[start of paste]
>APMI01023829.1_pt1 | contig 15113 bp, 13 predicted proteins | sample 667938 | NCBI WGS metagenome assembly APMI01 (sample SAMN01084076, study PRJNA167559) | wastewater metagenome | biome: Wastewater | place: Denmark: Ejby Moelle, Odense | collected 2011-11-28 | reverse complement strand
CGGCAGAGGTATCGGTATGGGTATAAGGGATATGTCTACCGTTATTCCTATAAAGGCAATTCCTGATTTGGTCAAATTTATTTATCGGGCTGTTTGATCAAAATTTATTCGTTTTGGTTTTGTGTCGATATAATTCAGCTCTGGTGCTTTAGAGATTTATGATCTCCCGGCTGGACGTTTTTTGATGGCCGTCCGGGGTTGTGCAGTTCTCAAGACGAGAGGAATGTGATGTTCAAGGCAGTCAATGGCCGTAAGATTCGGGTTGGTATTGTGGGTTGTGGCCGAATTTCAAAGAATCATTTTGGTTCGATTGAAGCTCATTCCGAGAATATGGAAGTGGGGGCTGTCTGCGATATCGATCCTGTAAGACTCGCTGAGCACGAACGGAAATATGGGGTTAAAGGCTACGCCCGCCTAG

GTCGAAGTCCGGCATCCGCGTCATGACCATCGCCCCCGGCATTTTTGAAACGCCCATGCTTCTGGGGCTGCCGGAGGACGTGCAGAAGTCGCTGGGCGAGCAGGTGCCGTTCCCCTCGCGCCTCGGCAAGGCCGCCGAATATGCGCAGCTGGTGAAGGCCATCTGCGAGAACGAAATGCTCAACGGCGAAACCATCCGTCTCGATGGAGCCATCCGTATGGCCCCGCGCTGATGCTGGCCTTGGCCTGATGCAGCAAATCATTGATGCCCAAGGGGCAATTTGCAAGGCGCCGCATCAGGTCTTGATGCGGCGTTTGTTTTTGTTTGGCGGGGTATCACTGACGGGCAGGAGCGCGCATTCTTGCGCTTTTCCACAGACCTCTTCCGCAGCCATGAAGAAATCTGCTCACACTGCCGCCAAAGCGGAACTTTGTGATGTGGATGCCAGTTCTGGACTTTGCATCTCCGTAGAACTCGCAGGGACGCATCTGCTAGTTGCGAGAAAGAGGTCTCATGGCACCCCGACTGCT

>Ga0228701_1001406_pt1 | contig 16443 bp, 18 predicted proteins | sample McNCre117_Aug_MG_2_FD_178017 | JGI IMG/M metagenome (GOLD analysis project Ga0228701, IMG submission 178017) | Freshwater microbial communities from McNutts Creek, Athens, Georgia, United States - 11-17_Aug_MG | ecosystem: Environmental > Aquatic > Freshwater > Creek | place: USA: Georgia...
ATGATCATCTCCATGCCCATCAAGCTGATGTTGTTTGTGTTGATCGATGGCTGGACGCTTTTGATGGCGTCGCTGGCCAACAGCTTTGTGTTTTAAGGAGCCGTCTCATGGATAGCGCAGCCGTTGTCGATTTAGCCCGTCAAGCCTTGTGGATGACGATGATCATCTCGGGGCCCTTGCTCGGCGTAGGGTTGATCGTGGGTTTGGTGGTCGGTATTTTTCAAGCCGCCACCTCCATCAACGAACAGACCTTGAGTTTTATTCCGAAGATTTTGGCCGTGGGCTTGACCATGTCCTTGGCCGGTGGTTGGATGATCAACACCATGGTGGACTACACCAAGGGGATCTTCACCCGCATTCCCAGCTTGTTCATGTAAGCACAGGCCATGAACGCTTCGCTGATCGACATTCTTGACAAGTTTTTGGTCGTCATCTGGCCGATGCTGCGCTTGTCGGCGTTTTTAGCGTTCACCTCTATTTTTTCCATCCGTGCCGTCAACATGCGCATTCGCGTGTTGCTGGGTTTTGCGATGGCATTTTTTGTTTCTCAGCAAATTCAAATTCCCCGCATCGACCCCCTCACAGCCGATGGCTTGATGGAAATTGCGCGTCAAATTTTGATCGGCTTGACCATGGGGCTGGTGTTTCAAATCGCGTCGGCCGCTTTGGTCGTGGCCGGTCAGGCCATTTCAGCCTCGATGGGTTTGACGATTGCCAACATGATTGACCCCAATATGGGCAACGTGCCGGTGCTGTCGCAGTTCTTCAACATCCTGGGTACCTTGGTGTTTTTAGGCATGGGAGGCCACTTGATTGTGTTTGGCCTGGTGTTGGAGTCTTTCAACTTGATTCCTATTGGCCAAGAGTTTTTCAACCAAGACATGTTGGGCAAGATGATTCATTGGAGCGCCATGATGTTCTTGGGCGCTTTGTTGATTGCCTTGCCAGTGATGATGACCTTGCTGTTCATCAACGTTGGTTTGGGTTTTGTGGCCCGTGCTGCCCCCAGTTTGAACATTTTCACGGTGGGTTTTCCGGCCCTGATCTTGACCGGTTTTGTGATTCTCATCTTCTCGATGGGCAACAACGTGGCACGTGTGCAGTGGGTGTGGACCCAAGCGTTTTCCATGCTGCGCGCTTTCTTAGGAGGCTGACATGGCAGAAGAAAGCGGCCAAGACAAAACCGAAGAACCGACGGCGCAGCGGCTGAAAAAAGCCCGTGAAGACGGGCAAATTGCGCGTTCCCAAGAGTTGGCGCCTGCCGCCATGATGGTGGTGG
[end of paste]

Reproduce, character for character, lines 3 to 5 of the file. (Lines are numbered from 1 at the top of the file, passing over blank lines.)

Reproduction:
GTCGAAGTCCGGCATCCGCGTCATGACCATCGCCCCCGGCATTTTTGAAACGCCCATGCTTCTGGGGCTGCCGGAGGACGTGCAGAAGTCGCTGGGCGAGCAGGTGCCGTTCCCCTCGCGCCTCGGCAAGGCCGCCGAATATGCGCAGCTGGTGAAGGCCATCTGCGAGAACGAAATGCTCAACGGCGAAACCATCCGTCTCGATGGAGCCATCCGTATGGCCCCGCGCTGATGCTGGCCTTGGCCTGATGCAGCAAATCATTGATGCCCAAGGGGCAATTTGCAAGGCGCCGCATCAGGTCTTGATGCGGCGTTTGTTTTTGTTTGGCGGGGTATCACTGACGGGCAGGAGCGCGCATTCTTGCGCTTTTCCACAGACCTCTTCCGCAGCCATGAAGAAATCTGCTCACACTGCCGCCAAAGCGGAACTTTGTGATGTGGATGCCAGTTCTGGACTTTGCATCTCCGTAGAACTCGCAGGGACGCATCTGCTAGTTGCGAGAAAGAGGTCTCATGGCACCCCGACTGCT

>Ga0228701_1001406_pt1 | contig 16443 bp, 18 predicted proteins | sample McNCre117_Aug_MG_2_FD_178017 | JGI IMG/M metagenome (GOLD analysis project Ga0228701, IMG submission 178017) | Freshwater microbial communities from McNutts Creek, Athens, Georgia, United States - 11-17_Aug_MG | ecosystem: Environmental > Aquatic > Freshwater > Creek | place: USA: Georgia...
ATGATCATCTCCATGCCCATCAAGCTGATGTTGTTTGTGTTGATCGATGGCTGGACGCTTTTGATGGCGTCGCTGGCCAACAGCTTTGTGTTTTAAGGAGCCGTCTCATGGATAGCGCAGCCGTTGTCGATTTAGCCCGTCAAGCCTTGTGGATGACGATGATCATCTCGGGGCCCTTGCTCGGCGTAGGGTTGATCGTGGGTTTGGTGGTCGGTATTTTTCAAGCCGCCACCTCCATCAACGAACAGACCTTGAGTTTTATTCCGAAGATTTTGGCCGTGGGCTTGACCATGTCCTTGGCCGGTGGTTGGATGATCAACACCATGGTGGACTACACCAAGGGGATCTTCACCCGCATTCCCAGCTTGTTCATGTAAGCACAGGCCATGAACGCTTCGCTGATCGACATTCTTGACAAGTTTTTGGTCGTCATCTGGCCGATGCTGCGCTTGTCGGCGTTTTTAGCGTTCACCTCTATTTTTTCCATCCGTGCCGTCAACATGCGCATTCGCGTGTTGCTGGGTTTTGCGATGGCATTTTTTGTTTCTCAGCAAATTCAAATTCCCCGCATCGACCCCCTCACAGCCGATGGCTTGATGGAAATTGCGCGTCAAATTTTGATCGGCTTGACCATGGGGCTGGTGTTTCAAATCGCGTCGGCCGCTTTGGTCGTGGCCGGTCAGGCCATTTCAGCCTCGATGGGTTTGACGATTGCCAACATGATTGACCCCAATATGGGCAACGTGCCGGTGCTGTCGCAGTTCTTCAACATCCTGGGTACCTTGGTGTTTTTAGGCATGGGAGGCCACTTGATTGTGTTTGGCCTGGTGTTGGAGTCTTTCAACTTGATTCCTATTGGCCAAGAGTTTTTCAACCAAGACATGTTGGGCAAGATGATTCATTGGAGCGCCATGATGTTCTTGGGCGCTTTGTTGATTGCCTTGCCAGTGATGATGACCTTGCTGTTCATCAACGTTGGTTTGGGTTTTGTGGCCCGTGCTGCCCCCAGTTTGAACATTTTCACGGTGGGTTTTCCGGCCCTGATCTTGACCGGTTTTGTGATTCTCATCTTCTCGATGGGCAACAACGTGGCACGTGTGCAGTGGGTGTGGACCCAAGCGTTTTCCATGCTGCGCGCTTTCTTAGGAGGCTGACATGGCAGAAGAAAGCGGCCAAGACAAAACCGAAGAACCGACGGCGCAGCGGCTGAAAAAAGCCCGTGAAGACGGGCAAATTGCGCGTTCCCAAGAGTTGGCGCCTGCCGCCATGATGGTGGTGG